Southwest Florida’s early history is often associated with the likes of Henry Ford, Thomas Edison and Barron Collier. When the population boom began some six decades ago, new leaders emerged to help build hospitals, schools and businesses needed to serve the new residents.
This year, we are honoring two local leaders whose mission it is to improve the health of our communities: Nancy Lascheid, who with her late husband, Bill, co-founded the Naples’ Neighborhood Health Clinic, which provides medical treatment to the working poor; and Lee Health CEO and President Jim Nathan, who has led the expansion of the system to cover a wide geographic area.
The Neighborhood Health Clinic, co-founded by Bill and Nancy Lascheid, provides medical treatment to Collier County’s working poor.
Nancy Lascheid can clearly remember opening night at the Neighborhood Health Clinic, back in April 1999. Together with a volunteer and her late husband, Bill Lascheid, Nancy cared for eight patients that evening.
In many ways, the clinic was already a success story. The Lascheids had taken an idea they had hatched a year earlier at their kitchen table—to provide quality medical care to Collier County’s working poor—and gathered enough community support to secure a donated three-room space and open its doors. In 1998, the Lascheids had retired from their full-time medical practice, where Bill was a dermatologist and Nancy a registered nurse.
But after that first night, Lascheid wasn’t feeling anything resembling the thrill of success. Instead, she felt overwhelmed. “We drove home, we pulled into the garage. Bill was very quiet, and I started to cry,” she admits. “That was the ‘ah-ha’ moment, when we realized the severity of [the patients’] illnesses, and the scope of care they were going to need, and how naïve we were about what we were getting into. I turned to him, and said, ‘What are we going to do?’”
The answer, it turned out, was to keep moving forward.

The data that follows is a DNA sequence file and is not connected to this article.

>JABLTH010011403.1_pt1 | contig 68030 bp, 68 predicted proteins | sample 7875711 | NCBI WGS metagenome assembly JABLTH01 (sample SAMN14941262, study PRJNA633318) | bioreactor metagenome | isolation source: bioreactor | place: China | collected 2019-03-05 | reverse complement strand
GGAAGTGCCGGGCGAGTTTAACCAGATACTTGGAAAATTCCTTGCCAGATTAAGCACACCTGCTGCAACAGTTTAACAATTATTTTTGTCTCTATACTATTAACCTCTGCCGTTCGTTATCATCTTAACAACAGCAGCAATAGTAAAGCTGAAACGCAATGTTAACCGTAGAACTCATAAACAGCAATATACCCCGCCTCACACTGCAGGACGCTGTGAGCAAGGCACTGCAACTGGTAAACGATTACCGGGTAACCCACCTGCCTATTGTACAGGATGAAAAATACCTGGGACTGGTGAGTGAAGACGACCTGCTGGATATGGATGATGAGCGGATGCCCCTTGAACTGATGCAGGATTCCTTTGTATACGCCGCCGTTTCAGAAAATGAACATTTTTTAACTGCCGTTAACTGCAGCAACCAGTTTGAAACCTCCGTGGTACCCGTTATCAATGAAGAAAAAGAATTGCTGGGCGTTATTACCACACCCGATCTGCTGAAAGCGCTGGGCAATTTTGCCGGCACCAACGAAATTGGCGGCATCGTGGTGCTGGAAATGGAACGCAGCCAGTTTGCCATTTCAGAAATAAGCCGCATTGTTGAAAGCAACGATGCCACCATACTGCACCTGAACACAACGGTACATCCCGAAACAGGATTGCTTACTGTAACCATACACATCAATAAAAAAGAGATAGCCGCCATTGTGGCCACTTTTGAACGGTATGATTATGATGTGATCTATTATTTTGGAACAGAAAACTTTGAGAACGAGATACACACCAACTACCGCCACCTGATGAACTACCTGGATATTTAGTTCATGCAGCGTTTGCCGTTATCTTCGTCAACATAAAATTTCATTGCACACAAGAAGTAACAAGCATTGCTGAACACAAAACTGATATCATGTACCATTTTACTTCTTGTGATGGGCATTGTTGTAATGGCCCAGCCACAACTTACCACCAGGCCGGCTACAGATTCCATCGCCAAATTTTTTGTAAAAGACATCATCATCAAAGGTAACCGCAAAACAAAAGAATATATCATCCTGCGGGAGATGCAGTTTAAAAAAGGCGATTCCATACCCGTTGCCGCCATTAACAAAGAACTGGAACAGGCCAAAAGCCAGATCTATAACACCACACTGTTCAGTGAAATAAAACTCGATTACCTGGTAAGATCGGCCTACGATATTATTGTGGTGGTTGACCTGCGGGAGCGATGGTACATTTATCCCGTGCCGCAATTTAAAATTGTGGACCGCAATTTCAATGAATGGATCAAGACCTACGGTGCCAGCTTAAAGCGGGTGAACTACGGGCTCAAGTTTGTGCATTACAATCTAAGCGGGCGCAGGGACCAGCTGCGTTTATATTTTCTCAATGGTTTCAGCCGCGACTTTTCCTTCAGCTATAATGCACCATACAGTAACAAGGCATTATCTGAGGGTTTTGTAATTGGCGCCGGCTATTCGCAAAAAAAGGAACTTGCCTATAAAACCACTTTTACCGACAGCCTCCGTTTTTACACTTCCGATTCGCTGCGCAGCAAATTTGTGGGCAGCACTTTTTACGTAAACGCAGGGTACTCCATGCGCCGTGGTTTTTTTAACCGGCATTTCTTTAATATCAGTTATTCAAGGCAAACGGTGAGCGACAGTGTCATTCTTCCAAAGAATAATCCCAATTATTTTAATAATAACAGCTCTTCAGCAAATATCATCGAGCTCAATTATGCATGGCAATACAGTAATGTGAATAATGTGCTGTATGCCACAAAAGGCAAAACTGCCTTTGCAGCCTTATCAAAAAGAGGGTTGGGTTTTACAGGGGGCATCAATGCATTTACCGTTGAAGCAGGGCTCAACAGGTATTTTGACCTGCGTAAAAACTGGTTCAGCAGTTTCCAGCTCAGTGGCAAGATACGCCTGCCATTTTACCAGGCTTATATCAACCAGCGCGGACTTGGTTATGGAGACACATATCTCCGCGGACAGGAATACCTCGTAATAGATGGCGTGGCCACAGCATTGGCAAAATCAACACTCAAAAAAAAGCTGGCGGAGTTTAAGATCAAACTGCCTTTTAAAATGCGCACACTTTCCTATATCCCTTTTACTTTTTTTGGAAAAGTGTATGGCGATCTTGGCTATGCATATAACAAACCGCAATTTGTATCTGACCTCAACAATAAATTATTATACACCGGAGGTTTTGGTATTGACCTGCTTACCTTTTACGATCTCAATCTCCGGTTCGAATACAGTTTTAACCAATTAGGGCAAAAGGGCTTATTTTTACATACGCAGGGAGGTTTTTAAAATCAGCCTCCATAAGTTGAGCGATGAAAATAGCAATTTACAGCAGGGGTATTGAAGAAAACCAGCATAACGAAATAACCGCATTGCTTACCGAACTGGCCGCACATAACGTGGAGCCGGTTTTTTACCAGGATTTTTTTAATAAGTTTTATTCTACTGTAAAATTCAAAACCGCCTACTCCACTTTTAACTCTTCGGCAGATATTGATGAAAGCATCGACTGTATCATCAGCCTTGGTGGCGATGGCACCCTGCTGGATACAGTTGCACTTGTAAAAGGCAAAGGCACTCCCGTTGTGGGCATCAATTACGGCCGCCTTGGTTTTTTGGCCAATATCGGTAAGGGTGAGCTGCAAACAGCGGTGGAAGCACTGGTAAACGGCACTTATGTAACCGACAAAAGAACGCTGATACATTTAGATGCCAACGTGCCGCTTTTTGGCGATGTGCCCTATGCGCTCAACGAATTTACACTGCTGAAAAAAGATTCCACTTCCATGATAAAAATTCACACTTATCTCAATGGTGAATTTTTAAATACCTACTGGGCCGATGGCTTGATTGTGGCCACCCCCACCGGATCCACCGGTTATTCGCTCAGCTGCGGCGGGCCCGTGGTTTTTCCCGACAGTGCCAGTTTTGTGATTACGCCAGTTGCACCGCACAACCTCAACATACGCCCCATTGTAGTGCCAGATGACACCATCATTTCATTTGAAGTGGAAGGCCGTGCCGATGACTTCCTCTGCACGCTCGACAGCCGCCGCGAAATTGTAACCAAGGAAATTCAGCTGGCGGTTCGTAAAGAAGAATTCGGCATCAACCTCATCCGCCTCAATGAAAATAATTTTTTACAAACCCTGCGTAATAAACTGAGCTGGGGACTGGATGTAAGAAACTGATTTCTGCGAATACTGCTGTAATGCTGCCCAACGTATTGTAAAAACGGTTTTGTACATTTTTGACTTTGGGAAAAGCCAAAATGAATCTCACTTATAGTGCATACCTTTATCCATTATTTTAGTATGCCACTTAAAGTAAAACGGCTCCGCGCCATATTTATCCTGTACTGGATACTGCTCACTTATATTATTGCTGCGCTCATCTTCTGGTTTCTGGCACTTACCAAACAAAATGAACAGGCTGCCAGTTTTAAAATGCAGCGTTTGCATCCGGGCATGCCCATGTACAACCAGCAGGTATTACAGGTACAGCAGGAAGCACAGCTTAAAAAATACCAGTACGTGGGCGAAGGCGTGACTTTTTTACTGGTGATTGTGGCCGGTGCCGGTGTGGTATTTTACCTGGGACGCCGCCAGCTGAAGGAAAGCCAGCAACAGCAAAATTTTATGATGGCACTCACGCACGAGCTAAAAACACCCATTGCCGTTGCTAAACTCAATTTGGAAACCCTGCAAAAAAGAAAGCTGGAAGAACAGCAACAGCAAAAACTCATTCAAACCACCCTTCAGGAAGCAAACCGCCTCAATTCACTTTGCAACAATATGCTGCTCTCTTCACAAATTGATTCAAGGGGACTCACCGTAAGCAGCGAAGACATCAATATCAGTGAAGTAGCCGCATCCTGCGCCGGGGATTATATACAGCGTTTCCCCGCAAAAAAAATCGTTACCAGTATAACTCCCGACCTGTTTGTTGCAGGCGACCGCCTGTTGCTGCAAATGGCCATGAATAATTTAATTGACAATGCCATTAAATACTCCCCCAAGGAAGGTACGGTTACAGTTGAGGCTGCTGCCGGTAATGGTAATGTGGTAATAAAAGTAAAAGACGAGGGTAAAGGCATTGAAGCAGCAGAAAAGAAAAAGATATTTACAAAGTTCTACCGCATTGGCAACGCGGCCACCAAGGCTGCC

Eighteen years later, the nonprofit clinic treats patients at its state-of-the-art facility on Goodlette-Frank Road in Naples, and relies on some 700 medical and non-medical volunteers to continue its work. In 2015, the clinic counted upward of 8,000 patient visits. It provides medical and dental care to adults ages 19 to 64 who work a minimum of 80 hours a month, but lack health insurance, Medicaid or Medicare.
Plans for future expansion are on the horizon, too.
Bill Lascheid’s vision was to use the neighboring land, also owned by the clinic, to create “a campus environment” where patients could enjoy the full complement of medical services. In conversations with clinic doctors, it was deemed especially urgent to create a strong dental program, since many chronic diseases are linked to dental care. That’s phase one of the clinic’s coming growth, and is slated to begin at the end of 2017, Nancy Lascheid says. After that, the clinic will evaluate what to add next, whether it’s a radiology or laboratory facility, or possibly an auditorium for patient education.
“It’s going to be decided by what the patients bring in the door,” Lascheid says. “It’s patient-driven.”
Bill died in 2014 at age 88.
Through the years, it’s not just the facility that has evolved. Lascheid has seen the patients change, too, from an earlier time when many were men in their early 40s who worked in the construction industry and needed urgent, episodic care. Now, she’s witnessed a cultural shift to where more of the patients are women in their 40s to 60s, usually with minimal work experience and little education, who are serving as caregivers to their grandchildren and often sharing a residence with others in their same situation.
Some of the clinic’s patients are homeless or are working two or three jobs to scrape by in Collier’s tight affordable housing market. Almost all are employed in the service industry—fast food or housekeeping or landscaping—or in construction.
And always, there’s one thing that has stayed constant: Her respect for her patients and their resiliency. There is no taking a day off for these individuals, Lascheid noted, not when every dollar earned goes to rent or food or other basic necessities.
“Nothing has changed in my shock at how sick some of our patients are, and how they keep putting one foot in front of the other,” Lascheid says.
Nancy and Bill’s daughter, Leslie Lascheid, now serves as the clinic’s chief executive officer. Prior to that, she assisted the clinic in an informal capacity, and jokes that although she once believed she understood the clinic, it wasn’t until she came onboard in an official role that she grasped the complexities of its inner workings. And the gratitude that patients have for her parents.
Leslie tells the story of one patient, a man with a rare type of chronic kidney failure. He’s alive today because of the clinic’s care, Leslie says. But even with all of the clinic’s treatment, he’s still burdened by health struggles. One of those setbacks required a trip to the emergency room, which Leslie provided in her car. After a moment of quiet on the ride, the man spoke.